You’ve just started a new job and now have responsibilities that include industrial hygiene work. You’re the person who must find and control harmful exposures to gases, fumes, mists and vapors; protect workers from dangerous noise levels; and deal with indoor air complaints. Where do you begin? What do you do first?

Let’s discuss a few basic steps that can help you assess and control a variety of workplace exposures:

1. Review records of previous assessments and reports.

Take a close look at any information that may have been previously gathered to help you better understand what kinds of exposures were being assessed, measured, or controlled. Your predecessor or an industrial hygiene consultant should have left behind a trail of historical information. Be sure to review appropriate material safety data sheets (MSDSs) for established threshold limits and recommended personal protective equipment (PPE).

If you’ve completed a thorough hazard assessment of your workplace, the required PPE should be noted as a part of that review, and it may help with industrial hygiene-related work.

2. Observe work processes and talk to your employees.

By talking to workers in your facility, you can often fill in any voids in past survey work, or begin to make up for the absence of exposure evaluations. Often employees will readily let you know what surveys have been conducted and what controls were put into place — or proposed but never implemented.

Individuals who work in areas that have been surveyed in the past may know if a product has been substituted or if the process has been changed to bring exposures down to acceptable levels. These workers may know if engineering controls such as ventilation were added or improved, or if equipment upgrades have been made, also allowing contaminants to be acceptably controlled.

Spending time with your co-workers — observing, questioning and listening — is an invaluable part of any industrial hygiene assessment.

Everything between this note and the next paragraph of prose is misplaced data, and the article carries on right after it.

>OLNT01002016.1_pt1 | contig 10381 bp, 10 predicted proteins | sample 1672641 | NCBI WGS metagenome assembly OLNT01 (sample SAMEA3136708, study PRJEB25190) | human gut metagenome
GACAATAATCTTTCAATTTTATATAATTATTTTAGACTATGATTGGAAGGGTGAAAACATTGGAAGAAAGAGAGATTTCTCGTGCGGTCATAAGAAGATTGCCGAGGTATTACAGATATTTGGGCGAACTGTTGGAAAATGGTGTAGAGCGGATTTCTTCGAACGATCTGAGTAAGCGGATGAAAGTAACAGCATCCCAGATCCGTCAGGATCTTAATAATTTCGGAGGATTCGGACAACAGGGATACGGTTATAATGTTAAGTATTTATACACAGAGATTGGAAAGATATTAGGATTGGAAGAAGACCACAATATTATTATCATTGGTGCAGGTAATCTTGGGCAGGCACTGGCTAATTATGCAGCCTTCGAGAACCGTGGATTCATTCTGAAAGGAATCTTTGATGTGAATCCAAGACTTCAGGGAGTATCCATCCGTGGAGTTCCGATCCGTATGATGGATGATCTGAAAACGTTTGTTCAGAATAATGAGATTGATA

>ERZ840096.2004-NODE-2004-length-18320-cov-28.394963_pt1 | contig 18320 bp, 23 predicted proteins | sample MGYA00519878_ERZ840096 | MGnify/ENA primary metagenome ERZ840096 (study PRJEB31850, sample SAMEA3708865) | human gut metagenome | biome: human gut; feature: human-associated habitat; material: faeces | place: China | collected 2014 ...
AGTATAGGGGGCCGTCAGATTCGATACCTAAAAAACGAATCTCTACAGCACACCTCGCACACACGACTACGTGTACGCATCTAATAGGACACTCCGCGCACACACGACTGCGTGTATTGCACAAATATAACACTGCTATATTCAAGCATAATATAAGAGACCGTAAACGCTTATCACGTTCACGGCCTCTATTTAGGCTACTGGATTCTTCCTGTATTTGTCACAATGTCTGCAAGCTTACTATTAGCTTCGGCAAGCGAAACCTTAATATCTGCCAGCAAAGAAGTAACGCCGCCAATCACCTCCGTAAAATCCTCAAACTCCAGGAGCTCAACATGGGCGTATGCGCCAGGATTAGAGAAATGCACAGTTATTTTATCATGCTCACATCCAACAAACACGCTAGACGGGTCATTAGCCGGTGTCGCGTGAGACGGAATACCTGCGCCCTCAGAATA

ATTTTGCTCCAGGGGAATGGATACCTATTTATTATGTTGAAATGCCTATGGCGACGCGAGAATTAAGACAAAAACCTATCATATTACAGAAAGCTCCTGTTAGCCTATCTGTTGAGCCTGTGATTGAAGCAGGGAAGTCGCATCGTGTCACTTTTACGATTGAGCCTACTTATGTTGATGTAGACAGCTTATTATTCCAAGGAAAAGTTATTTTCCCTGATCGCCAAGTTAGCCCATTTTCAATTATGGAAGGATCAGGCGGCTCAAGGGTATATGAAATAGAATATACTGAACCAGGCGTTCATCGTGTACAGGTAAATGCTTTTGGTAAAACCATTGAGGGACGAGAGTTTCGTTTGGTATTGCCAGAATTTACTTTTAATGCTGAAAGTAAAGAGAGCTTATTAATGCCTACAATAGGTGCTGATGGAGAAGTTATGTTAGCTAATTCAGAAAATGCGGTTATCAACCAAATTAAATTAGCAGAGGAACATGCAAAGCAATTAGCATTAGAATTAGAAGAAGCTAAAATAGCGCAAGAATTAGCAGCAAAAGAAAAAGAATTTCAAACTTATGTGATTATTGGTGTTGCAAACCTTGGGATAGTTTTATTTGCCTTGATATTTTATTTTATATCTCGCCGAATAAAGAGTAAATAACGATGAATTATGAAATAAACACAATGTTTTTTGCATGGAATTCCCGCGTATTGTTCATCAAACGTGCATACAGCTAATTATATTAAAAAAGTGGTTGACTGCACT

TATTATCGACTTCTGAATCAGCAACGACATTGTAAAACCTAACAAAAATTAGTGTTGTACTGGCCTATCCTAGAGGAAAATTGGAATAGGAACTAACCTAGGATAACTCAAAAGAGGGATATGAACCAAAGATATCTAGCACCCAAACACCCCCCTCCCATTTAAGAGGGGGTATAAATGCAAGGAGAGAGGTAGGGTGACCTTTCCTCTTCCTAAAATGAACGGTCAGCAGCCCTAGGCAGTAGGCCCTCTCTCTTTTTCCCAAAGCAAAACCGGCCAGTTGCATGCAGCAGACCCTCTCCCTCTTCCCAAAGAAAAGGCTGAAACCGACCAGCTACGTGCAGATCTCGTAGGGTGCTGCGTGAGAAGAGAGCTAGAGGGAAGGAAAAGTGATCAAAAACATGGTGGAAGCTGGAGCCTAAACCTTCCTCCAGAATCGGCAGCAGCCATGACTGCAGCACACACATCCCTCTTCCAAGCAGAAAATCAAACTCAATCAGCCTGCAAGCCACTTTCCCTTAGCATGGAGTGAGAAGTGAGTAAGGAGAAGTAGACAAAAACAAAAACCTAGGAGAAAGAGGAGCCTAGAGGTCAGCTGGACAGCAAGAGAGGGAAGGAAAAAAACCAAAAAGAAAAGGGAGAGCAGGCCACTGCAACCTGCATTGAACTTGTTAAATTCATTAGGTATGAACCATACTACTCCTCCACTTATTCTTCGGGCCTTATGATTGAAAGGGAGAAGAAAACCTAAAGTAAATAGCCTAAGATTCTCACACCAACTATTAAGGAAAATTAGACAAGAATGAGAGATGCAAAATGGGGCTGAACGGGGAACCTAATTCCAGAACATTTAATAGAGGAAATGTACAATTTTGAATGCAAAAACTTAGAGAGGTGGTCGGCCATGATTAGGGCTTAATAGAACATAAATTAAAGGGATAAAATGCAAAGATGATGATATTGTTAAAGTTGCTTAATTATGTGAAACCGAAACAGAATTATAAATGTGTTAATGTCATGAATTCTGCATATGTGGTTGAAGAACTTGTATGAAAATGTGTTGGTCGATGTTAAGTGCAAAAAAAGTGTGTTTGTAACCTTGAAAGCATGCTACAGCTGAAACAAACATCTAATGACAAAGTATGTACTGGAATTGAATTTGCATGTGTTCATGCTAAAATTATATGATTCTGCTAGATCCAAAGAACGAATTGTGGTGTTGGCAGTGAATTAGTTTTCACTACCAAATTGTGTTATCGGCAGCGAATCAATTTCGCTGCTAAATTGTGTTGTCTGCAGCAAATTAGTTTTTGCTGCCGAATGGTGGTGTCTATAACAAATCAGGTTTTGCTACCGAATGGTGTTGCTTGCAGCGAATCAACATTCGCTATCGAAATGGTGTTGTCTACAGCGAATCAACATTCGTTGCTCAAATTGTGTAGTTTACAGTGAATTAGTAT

3. Prioritize your concerns based on your review and interviews.

Between what you’ve learned through interviews and what may have been left behind on paper, it’s time to start prioritizing exposures. You might want to make a simple list of high noise areas, for example, and processes that involve gases, vapors or fumes. Also, map out these areas so you can visually depict relevant operations.

Begin to cross-reference your findings about current work activities with exposure limits established by OSHA, the American Conference of Governmental Industrial Hygienists (ACGIH), or with your company’s standards.

High-priority areas could include tasks that involve a large volume of paint spraying with constituent materials that have low threshold limit values (TLV), say less than 10 ppm. And since the products in use are being atomized and dispersed in ways that become respirable, initial measurements could be necessary in the immediate future. These work areas may have to be monitored often, especially if the processes change regularly or if exposures fluctuate.

Other areas with exposures that don’t occur daily or are very irregular may become a second or third priority. Determinations for evaluating and sampling exposure levels in these locations might come a bit later. A lower-level priority could include work that involves low toxicity exposures or nuisance contaminants such as dust, which can be “spot checked” on an infrequent basis.

4. Determine if preliminary sampling is necessary.

Areas and work processes that might not have been evaluated in the past — or quite possibly have never been monitored — will need some type of evaluation that measures the concentration of exposure to workers. Short-term or grab sampling tactics, involving a hand-held pump and colorimetric tubes that react to certain chemicals, are quick and efficient ways to get rough estimates of employee exposures. But remember, these are rough estimates only.